It's another film festival week in Austin. But if you don't find Fantastic Fest so fantastic, this week offers some interesting special screenings and nine new releases. (Hint: Your life will be incomplete until you see The Master. My man-crush on Philip Seymour Hoffman continues unabated.)

On Monday at the Long Center, the 48 Hour Film Project will screen and award the best films of its 2012 competition in Austin. As the name implies, the shorts were written, cast, scouted, shot, edited and submitted in 48 hours in late August; the impossibly tight schedule made for some interesting and often hilarious exercises in time's-a-wasting filmmaking. The always entertaining Rebecca Havemeyer (aka Paul Soileau) emcees the event.

The Austin Film Society presents The Father of My Children, a French drama about an acclaimed filmmaker whose dedication to his art and lack of financial success strain his relationships with his wife and children. The film screens on Tuesday at the Alamo Drafthouse Village as part of the AFS Essential Cinema series.

In the mood for something slightly less serious than a French drama? The Master Pancake guys will subject the beloved but overrated Forrest Gump (pictured above) to their usual Master Pancakery on Friday and Saturday at Alamo Village. Run, Forrest, run -- preferably away from the Master Pancake guys.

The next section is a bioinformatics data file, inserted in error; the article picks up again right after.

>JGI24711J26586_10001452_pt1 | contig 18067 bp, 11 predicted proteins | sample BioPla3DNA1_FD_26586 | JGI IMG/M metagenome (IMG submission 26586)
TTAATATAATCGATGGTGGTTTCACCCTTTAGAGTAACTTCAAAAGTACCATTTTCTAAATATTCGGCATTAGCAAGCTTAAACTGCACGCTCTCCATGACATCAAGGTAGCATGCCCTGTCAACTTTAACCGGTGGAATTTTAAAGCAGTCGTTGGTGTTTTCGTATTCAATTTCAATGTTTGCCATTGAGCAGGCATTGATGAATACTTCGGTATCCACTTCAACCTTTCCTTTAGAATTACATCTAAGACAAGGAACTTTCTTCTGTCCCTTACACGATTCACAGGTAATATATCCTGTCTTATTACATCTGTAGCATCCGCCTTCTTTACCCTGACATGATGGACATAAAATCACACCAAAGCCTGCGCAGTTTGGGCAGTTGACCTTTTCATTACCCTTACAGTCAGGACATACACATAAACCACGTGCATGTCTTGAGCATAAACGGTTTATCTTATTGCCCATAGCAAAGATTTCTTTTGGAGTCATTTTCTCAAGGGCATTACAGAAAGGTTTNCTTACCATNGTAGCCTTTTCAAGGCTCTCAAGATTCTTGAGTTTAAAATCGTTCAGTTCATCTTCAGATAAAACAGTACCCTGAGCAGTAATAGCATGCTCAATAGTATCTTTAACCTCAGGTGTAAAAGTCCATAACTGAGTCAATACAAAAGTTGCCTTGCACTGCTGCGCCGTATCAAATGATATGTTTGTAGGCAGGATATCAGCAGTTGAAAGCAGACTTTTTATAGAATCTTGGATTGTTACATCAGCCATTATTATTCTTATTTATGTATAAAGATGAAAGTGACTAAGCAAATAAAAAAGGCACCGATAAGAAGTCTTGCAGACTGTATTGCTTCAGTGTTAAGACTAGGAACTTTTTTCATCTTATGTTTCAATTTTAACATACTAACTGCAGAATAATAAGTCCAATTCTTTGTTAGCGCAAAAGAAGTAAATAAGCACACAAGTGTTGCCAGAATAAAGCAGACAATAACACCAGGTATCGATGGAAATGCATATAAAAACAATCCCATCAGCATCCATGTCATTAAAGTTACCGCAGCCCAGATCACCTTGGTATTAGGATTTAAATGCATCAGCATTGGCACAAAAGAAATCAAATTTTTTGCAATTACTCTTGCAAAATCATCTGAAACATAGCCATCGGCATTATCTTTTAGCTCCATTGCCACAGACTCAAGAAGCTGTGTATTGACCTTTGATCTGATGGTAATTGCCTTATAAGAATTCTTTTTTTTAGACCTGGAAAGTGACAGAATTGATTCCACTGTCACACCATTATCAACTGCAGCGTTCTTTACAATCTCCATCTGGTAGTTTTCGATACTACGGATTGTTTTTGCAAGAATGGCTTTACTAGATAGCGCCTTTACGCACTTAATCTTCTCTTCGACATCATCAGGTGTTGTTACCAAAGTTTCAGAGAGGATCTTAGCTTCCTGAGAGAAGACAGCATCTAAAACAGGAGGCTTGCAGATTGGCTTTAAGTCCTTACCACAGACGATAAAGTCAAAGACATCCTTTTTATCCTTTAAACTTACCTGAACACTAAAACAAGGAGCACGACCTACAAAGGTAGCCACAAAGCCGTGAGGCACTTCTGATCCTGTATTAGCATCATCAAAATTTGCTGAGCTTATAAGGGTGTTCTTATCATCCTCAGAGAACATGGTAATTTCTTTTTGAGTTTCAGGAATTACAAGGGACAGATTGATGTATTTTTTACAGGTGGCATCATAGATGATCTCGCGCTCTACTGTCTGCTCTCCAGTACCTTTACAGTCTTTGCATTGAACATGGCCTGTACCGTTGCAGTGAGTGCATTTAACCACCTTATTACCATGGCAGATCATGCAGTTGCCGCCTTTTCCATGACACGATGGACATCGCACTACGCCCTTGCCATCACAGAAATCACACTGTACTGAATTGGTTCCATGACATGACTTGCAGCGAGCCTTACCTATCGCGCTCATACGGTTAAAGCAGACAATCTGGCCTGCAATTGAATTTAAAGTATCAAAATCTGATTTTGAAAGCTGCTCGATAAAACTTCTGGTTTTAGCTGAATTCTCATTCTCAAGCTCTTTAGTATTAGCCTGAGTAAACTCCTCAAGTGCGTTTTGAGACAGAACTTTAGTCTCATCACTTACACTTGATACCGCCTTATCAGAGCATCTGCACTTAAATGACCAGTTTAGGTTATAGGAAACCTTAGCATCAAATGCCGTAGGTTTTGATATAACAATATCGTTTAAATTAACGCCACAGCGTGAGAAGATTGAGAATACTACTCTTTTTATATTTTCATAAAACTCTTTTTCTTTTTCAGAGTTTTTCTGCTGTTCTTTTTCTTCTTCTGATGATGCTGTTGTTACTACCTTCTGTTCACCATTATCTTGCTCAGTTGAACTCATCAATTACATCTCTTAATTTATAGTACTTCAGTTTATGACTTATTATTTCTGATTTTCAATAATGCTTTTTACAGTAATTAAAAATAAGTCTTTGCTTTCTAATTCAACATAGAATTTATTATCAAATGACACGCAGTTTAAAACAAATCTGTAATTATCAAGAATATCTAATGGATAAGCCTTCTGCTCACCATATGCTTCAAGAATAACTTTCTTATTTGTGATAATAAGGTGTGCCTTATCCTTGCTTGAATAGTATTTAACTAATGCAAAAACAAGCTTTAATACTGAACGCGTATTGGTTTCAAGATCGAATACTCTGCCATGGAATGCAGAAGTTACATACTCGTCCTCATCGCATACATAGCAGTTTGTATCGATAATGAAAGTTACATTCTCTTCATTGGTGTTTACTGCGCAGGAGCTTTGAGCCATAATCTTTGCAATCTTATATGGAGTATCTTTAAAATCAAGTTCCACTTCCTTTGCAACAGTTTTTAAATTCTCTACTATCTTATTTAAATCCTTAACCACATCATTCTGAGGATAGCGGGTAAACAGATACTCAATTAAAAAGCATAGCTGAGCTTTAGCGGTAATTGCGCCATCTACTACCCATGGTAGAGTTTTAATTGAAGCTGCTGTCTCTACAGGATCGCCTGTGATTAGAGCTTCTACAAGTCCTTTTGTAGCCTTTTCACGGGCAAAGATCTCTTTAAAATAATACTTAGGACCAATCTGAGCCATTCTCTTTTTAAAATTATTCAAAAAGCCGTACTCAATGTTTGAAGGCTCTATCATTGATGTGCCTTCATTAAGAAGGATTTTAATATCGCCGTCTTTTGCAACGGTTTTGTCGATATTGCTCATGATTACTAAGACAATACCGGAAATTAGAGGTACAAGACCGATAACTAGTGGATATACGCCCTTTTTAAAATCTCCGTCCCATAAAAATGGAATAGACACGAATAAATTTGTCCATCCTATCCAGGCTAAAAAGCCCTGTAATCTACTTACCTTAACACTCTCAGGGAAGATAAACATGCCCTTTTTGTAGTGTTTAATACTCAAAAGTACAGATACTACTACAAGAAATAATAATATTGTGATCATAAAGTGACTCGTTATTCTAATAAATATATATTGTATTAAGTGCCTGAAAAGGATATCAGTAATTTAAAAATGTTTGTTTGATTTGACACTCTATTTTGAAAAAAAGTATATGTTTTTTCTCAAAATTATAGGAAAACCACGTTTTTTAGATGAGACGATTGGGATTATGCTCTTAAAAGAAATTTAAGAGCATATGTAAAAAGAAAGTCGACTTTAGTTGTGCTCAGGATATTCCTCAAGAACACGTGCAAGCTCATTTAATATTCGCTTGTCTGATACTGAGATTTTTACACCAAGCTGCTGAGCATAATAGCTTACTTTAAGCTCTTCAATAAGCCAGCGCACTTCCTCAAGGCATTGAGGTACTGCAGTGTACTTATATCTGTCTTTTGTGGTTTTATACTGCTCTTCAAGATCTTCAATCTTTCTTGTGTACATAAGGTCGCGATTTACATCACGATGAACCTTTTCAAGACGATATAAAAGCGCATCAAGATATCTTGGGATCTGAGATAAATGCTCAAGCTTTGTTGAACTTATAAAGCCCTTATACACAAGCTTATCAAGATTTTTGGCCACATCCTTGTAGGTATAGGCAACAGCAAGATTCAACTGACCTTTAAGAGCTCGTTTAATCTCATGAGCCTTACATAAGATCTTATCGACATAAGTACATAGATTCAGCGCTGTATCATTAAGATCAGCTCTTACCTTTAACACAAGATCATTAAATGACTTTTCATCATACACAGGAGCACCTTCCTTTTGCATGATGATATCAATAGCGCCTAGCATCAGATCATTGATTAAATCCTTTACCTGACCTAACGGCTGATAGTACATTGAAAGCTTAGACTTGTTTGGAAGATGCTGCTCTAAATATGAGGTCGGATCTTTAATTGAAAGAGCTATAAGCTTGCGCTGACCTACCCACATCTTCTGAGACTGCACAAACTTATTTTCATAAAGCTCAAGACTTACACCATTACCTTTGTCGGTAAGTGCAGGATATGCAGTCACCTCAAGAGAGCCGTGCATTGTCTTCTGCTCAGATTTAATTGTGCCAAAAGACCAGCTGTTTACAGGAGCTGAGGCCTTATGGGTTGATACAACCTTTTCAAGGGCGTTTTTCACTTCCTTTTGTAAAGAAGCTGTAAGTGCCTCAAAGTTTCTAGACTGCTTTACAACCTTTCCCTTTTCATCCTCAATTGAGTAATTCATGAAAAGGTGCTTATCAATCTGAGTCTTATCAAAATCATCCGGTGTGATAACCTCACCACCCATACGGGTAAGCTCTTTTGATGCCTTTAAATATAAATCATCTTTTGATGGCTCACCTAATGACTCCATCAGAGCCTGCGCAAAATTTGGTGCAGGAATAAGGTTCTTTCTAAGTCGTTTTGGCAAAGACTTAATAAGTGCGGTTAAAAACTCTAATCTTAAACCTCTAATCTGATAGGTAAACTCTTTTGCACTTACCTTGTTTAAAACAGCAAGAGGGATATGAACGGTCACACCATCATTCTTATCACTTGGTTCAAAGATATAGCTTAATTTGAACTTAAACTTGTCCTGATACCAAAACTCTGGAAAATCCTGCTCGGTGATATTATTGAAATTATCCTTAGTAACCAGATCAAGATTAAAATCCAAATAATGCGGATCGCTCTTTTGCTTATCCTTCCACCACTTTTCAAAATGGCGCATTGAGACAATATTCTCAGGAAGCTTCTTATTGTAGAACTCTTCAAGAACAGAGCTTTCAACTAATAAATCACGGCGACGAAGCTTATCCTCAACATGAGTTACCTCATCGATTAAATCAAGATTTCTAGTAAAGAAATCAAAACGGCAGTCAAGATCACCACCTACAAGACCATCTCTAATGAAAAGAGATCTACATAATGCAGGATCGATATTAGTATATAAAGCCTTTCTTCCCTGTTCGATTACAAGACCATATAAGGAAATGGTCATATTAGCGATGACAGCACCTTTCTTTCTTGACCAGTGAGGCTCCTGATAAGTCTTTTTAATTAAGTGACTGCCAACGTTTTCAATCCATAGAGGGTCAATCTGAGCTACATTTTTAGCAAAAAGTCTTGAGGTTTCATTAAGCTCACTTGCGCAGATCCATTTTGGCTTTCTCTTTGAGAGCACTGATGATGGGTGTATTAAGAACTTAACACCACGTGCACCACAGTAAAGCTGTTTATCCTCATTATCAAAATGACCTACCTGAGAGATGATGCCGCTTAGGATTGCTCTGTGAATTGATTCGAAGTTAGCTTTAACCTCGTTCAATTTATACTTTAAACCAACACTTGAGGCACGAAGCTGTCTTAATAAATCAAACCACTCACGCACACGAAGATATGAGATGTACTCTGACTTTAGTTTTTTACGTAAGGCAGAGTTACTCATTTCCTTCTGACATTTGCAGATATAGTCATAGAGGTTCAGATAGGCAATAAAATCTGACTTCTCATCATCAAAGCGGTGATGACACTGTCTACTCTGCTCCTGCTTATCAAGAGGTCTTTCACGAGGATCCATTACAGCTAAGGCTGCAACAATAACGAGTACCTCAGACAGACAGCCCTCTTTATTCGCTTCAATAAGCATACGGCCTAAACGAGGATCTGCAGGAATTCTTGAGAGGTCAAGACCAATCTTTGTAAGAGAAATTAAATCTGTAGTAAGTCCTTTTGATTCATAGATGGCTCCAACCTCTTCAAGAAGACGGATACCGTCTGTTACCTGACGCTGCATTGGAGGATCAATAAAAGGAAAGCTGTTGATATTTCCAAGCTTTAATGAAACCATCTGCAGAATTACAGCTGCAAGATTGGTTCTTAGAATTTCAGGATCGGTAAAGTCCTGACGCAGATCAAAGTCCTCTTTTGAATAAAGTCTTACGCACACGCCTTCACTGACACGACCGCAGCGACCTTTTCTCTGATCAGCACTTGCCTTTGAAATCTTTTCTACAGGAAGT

Movies We've Seen

2 Days in New York -- Julie Delpy co-wrote, directed and stars in this comedy (a sequel to her 2007 comedy 2 Days in Paris) about a Manhattan couple whose family dynamic is strained when relatives visit. Debbie liked the film, saying in her review that "2 Days in New York will appeal to a much wider audience than its predecessor, while still adhering to the standards of traditional French farces." (Violet Crown)

End of Watch -- This acclaimed thriller is the story of two cops marked for death after confiscating money and firearms from a notorious cartel during a traffic stop. Rod found End of Watch gritty and realistic, saying in his review that it "does an admirable job of capturing the realities of the police officer lifestyle, from simple locker-room banter to mundane conversations in the front seat of a patrol car, and more pressing concerns like backing up fellow officers in danger." (wide)